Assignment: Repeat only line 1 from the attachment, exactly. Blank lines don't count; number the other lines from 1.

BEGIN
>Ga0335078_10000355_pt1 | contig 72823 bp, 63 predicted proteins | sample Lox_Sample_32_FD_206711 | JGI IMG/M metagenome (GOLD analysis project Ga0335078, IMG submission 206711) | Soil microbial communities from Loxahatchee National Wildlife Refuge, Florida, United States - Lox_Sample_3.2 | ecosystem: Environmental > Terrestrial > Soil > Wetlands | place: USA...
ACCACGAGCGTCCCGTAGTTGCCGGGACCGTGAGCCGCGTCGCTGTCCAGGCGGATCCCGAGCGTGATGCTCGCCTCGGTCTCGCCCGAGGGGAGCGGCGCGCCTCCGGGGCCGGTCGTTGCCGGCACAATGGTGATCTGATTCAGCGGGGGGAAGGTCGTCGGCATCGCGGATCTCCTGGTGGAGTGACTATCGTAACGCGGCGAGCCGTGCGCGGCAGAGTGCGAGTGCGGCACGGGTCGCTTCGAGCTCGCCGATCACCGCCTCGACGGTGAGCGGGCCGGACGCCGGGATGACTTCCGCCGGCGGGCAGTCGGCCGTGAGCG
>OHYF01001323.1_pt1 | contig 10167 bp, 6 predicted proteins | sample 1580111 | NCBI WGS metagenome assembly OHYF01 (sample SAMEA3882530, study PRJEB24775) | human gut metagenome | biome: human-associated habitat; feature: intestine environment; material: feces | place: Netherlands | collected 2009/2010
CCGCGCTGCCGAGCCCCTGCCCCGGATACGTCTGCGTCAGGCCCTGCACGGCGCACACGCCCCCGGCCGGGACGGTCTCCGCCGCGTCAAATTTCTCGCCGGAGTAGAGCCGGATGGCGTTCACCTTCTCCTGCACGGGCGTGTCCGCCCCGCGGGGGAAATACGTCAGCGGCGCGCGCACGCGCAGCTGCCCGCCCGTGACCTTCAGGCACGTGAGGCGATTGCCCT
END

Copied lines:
>Ga0335078_10000355_pt1 | contig 72823 bp, 63 predicted proteins | sample Lox_Sample_32_FD_206711 | JGI IMG/M metagenome (GOLD analysis project Ga0335078, IMG submission 206711) | Soil microbial communities from Loxahatchee National Wildlife Refuge, Florida, United States - Lox_Sample_3.2 | ecosystem: Environmental > Terrestrial > Soil > Wetlands | place: USA...